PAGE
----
The menu is upscale bar food classics.  Appetizers run the gamut from Duck Wings in a pomegranate barbeque sauce to fried Brussel sprouts to truffled Mac and Cheese (all delicious).  Dinner entrees are reasonably priced, with sandwiches and burgers ranging from $10 to $15, and non-sandwiches varying from $17-$25.  Tonight was an old stand-by night for me - Veggie Burger with salad.

The veggie burger has a chick-pea base, and is mixed with corn, sprouts, and all kinds of good-for-you vegetables. Topped off with cheddar and cucumbers, it's refreshing, sort of like munching your way through the neighborhood garden.

The other food order this evening was the crabcake sandwich.
The crab meat itself got high marks for freshness and deliciousness, but as the photo so nicely illustrates, the bun-to-meat proportion was somewhat uninspiring.  I would have loved a little trompe-l'oeil bun action, fooling me and my man into believing that the crab was more plentiful, rather than drowning in its overly large, bready wrapping.  Old Bay fries were quite yummy, however, and the house made ketchup is spicy, sweet, and all together addicting.

Varga Bar also serves up creative alcoholic beverages named for the summer months (ie Miss July).  Being a July baby, I went all out for the Miss July - strawberry lemonade spiked with vodka - while my man gamely ordered Miss May - a mango margarita.

There's no skimping on the beverages, and my lemonade was the perfect antidote to the cloudy-muggy weather mix.

So, to recap:

Varga Bar has fun food, excellent prices, and some fabulous fruity drinks, as well as a respectable beer and wine list.  My totally arbitrary star rating, on a scale of one to five, is as follows:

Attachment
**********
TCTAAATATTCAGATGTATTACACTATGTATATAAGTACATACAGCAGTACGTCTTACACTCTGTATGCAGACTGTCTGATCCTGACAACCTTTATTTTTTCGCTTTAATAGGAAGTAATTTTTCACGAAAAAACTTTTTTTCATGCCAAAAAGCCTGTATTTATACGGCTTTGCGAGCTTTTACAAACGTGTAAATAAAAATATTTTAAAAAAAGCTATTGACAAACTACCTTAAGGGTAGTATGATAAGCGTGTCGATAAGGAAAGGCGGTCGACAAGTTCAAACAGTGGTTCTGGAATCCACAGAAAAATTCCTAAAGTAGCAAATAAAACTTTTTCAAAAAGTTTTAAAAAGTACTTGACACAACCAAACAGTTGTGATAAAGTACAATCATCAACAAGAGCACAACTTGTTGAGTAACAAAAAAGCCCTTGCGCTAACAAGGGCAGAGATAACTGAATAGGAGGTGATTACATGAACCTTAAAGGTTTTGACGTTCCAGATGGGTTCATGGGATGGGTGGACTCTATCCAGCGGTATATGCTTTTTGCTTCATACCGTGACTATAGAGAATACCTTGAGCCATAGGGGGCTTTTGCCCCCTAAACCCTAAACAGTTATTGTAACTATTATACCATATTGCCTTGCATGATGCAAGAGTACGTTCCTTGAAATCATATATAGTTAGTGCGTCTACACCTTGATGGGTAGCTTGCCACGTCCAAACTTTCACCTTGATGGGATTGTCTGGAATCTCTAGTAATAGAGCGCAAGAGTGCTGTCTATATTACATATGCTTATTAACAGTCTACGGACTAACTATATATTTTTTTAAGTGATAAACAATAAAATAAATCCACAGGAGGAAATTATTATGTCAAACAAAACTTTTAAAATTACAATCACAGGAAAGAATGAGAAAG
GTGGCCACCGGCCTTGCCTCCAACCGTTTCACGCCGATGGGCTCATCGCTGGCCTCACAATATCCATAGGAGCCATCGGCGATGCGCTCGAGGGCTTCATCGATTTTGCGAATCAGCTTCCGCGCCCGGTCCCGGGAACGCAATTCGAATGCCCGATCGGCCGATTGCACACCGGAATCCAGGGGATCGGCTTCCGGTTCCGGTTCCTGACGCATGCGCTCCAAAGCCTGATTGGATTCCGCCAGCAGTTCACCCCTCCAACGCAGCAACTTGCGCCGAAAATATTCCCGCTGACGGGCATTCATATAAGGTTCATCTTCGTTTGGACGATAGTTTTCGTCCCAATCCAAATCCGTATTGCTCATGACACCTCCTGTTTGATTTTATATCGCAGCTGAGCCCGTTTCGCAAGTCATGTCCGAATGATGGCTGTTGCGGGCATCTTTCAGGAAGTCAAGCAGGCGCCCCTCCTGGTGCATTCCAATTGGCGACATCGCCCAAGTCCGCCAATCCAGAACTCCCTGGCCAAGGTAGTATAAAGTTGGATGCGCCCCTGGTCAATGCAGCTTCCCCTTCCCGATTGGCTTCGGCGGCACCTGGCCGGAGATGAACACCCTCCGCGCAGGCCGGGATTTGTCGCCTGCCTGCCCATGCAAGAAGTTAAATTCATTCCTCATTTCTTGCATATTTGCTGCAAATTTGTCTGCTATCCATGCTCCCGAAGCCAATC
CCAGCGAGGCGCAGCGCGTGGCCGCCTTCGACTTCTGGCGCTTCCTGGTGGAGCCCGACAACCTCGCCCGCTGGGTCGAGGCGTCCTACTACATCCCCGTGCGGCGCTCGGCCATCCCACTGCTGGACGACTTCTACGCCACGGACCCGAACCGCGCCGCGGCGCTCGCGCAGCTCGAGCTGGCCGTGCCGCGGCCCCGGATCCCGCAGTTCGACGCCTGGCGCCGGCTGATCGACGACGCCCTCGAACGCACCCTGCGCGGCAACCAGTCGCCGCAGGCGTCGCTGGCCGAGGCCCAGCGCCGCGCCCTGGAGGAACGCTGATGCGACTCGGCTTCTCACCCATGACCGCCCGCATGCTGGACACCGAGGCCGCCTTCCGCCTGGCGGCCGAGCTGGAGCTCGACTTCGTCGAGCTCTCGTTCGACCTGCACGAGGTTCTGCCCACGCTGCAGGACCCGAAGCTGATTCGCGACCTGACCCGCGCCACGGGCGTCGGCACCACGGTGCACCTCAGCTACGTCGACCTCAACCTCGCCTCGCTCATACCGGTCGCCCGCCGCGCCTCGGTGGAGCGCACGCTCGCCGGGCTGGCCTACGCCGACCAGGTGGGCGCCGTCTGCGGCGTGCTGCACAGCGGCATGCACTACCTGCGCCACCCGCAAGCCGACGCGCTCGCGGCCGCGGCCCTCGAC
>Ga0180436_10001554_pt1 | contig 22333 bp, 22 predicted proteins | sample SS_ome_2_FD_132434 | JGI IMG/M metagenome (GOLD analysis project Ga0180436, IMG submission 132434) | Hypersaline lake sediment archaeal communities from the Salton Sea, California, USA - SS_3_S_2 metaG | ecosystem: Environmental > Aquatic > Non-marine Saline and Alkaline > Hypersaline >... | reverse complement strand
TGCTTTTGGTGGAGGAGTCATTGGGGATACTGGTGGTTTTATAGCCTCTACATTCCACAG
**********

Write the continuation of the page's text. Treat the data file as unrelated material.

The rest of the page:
Food: *** 1/2
Creative bar food, fresh ingredients, occasional proportion errors

Drinks: ****
Fruity and flavorfully fabulous

Ambiance: *** 1/2
Pin-up girls abound, as do 50s era drawings, but the windows open up and the restaurant spills over onto the sidewalk, making the whole scene fairly irresistible.

Service: ***
Friendly, laid-back, slightly overworked hipsters bring the food fairly quickly, although things like silverware and ketchup needed to be begged from the hostess.

Thursday, May 10, 2012

"long day at the office" frittata

Today was one of those endless office days. Our company car had a very low back tire after I retrieved it from the shop, so I put on my fix-it-skirt and filled the tire to prevent any accidents. One hour later, one of our company members drove over something in the road... causing a different tire to blow out, ending my day as I started it: tending to the car and its finicky tires. Ah well. Sometimes the best laid plans are completely useless, and a shrug and a good meal are all that can and should be the answer to the problem. That's where my "Long Day at the Office" frittata enters in. Frittata is easy, cheap, healthy, delicious, and very pretty (the pretty is just a bonus, really). Another bonus is that it takes 30 minutes, tops, and you can eat it with salad, more vegetables, or roasted potatoes for a filling, calming meal.